Of all my political mistakes, helping Jimmy Carter get elected in 1976 has to have been the worst (so far). In four years, he managed to blow what should have been the indestructible partisan edge the Democrats inherited from Watergate. No Carter, no Reagan. And he did it while compiling a very limited record of legislative achievement, and in particular while missing what in retrospect was the last clear shot at serious campaign-finance reform.

I shouldn’t have been under any illusions; after all, I was there when he toured Capitol Hill that winter, greeting the male staffers with “Hello, I’m Governor Carter, and I’m running for President” and the female staffers with “Hello, little lady! I’m Jimmah Carter, and I’m going to be your next President!” I’ve never been able to quite get clear on what stands out the most: Carter’s cognitive limits, his utter unawareness of those limits (characterized by his belief that an undergraduate engineering degree made him a “scientist”), his political selfishness and absence of team spirit, or his sheer oleaginous self-righteousness.

All of these were on display when Carter decided to undercut this year’s entire Democratic campaign theme by endorsing the stupid “Romney-is-a-moderate” idea. No surprise there, really. That’s our Jimmah: eliably treacherous to his friends and helpful to his enemies.

It’s perhaps slightly more surprising that Mitt Romney should have responded to this piece of generosity on Carter’s part by insulting Carter. Trying to back away from his earlier statements that it wasn’t worth spending a lot of money to get one man and that going into Pakistani territory to go after terrorists would be wrong, Romney said on the anniversary of the raid that killed Osama bin Laden, “Of course, even Jimmy Carter would have given that order.”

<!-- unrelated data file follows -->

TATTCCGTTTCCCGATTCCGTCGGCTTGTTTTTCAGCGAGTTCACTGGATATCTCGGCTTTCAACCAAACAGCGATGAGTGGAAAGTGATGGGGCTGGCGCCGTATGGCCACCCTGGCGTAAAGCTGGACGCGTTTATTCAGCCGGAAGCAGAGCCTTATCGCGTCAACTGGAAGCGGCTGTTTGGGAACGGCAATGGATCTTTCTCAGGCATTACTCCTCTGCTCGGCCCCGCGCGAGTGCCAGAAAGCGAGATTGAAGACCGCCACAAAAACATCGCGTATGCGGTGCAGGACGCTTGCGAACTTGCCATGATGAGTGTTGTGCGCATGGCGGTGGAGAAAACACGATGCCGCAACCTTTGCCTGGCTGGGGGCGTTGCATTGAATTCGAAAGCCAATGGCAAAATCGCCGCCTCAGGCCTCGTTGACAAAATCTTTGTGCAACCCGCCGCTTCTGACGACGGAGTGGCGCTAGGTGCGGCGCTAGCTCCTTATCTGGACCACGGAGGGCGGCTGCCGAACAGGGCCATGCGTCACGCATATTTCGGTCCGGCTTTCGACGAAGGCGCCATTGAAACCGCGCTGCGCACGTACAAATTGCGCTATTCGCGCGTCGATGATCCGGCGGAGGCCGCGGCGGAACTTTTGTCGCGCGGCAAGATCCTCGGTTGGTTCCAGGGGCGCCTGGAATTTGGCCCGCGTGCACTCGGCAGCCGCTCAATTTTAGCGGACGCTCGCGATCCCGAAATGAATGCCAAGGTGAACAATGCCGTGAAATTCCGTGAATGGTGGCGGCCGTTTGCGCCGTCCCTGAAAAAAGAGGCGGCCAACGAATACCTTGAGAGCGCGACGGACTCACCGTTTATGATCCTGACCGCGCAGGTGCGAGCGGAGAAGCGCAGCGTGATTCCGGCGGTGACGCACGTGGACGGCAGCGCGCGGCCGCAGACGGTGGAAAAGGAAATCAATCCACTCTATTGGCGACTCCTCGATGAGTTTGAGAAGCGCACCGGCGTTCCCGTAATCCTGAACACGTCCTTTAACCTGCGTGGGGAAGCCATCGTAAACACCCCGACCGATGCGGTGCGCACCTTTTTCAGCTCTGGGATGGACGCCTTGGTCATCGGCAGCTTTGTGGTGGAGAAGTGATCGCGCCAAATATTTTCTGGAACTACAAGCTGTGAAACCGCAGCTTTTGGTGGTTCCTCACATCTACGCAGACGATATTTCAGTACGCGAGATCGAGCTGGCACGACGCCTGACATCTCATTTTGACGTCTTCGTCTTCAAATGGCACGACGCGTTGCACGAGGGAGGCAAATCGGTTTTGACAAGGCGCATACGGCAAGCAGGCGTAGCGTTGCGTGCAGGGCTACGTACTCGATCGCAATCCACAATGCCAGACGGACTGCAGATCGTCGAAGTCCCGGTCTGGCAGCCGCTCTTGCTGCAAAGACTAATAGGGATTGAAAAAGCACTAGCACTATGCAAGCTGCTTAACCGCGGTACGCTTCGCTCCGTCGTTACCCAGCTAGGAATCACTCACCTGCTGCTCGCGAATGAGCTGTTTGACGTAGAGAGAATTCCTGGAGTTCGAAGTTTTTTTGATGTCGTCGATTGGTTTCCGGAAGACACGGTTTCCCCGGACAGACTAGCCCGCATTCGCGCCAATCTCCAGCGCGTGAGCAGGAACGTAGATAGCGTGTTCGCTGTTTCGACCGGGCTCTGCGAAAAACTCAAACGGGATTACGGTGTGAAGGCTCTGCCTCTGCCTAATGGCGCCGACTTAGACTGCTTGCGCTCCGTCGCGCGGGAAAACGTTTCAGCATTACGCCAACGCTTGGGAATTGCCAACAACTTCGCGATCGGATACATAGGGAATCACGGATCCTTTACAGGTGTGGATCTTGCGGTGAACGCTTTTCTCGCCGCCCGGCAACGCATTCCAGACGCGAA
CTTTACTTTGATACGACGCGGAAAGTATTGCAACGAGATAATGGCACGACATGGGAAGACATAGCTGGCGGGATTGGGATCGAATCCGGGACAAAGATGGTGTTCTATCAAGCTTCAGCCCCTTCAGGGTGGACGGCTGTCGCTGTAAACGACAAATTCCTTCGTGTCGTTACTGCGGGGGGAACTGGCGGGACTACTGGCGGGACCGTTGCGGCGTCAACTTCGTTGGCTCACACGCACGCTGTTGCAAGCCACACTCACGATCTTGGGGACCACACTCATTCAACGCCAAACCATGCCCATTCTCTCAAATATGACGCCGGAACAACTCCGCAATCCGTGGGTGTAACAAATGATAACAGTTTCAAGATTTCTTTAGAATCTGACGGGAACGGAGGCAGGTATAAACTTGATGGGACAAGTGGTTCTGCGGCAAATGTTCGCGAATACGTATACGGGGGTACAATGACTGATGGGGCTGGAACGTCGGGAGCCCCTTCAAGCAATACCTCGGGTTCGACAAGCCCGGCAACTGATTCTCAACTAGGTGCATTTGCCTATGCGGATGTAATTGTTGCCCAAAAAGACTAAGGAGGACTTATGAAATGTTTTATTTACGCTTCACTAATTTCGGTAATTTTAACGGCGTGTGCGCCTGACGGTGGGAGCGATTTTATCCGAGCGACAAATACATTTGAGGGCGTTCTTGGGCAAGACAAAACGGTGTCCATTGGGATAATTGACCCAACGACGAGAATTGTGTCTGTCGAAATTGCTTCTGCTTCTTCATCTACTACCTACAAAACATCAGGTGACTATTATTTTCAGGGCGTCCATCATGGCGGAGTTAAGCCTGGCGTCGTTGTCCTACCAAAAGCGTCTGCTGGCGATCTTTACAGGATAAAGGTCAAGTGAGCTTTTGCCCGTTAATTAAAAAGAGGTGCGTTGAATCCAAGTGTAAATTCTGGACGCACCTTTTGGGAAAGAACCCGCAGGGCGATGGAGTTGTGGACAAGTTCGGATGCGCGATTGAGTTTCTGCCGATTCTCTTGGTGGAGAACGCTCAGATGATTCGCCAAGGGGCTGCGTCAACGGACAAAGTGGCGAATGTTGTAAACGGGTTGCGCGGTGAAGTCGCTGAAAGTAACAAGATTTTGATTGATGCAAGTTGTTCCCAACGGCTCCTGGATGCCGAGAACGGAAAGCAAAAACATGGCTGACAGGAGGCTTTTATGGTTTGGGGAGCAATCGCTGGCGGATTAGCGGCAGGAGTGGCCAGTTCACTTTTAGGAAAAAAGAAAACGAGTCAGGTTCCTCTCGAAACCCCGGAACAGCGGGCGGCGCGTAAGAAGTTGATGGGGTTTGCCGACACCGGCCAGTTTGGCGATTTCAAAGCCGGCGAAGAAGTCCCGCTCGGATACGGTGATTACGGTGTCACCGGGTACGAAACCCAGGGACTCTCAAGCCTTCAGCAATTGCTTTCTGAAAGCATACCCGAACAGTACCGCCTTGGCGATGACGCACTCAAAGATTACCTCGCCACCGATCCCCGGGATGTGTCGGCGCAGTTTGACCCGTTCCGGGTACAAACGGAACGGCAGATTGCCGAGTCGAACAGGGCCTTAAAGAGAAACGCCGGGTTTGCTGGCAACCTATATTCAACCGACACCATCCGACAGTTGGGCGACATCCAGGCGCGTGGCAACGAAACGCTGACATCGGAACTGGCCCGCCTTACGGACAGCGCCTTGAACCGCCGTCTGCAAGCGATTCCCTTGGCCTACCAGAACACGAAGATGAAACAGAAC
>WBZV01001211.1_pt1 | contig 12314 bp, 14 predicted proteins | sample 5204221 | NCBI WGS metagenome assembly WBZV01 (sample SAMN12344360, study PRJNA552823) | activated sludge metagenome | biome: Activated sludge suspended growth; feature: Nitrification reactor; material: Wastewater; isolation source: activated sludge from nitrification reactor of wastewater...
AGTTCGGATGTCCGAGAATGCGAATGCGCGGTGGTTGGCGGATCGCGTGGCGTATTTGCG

The only reason I can think of for Romney to say what he said is that the statement, as he made it, is obviously false, and Romney is addicted to lying. We know what Jimmy Carter would have done, because we know what he actually did do, under parallel circumstances: allow himself to be talked into going in without enough resources, risking having to scrub the mission if three out of eight helicopters failed (compared to a predicted two out of eight). Obama, by contrast, personally insisted on what turned out to be the essential extra chopper going into Abbotabad.

Moreover, of course, while making the final call was indeed dramatic, the key moves that Obama took – and Bush didn’t take – involved putting in motion the machinery that got us to the place where the final call was there to be made. Obama got bin Laden because Obama wanted to get bin Laden. There’s no evidence on the record that any of the Republicans – Bush, McCain, or Romney – shared that desire.

[Cross-posted at The Reality-Based Community]

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Mark Kleiman is a professor of public policy at the New York University Marron Institute.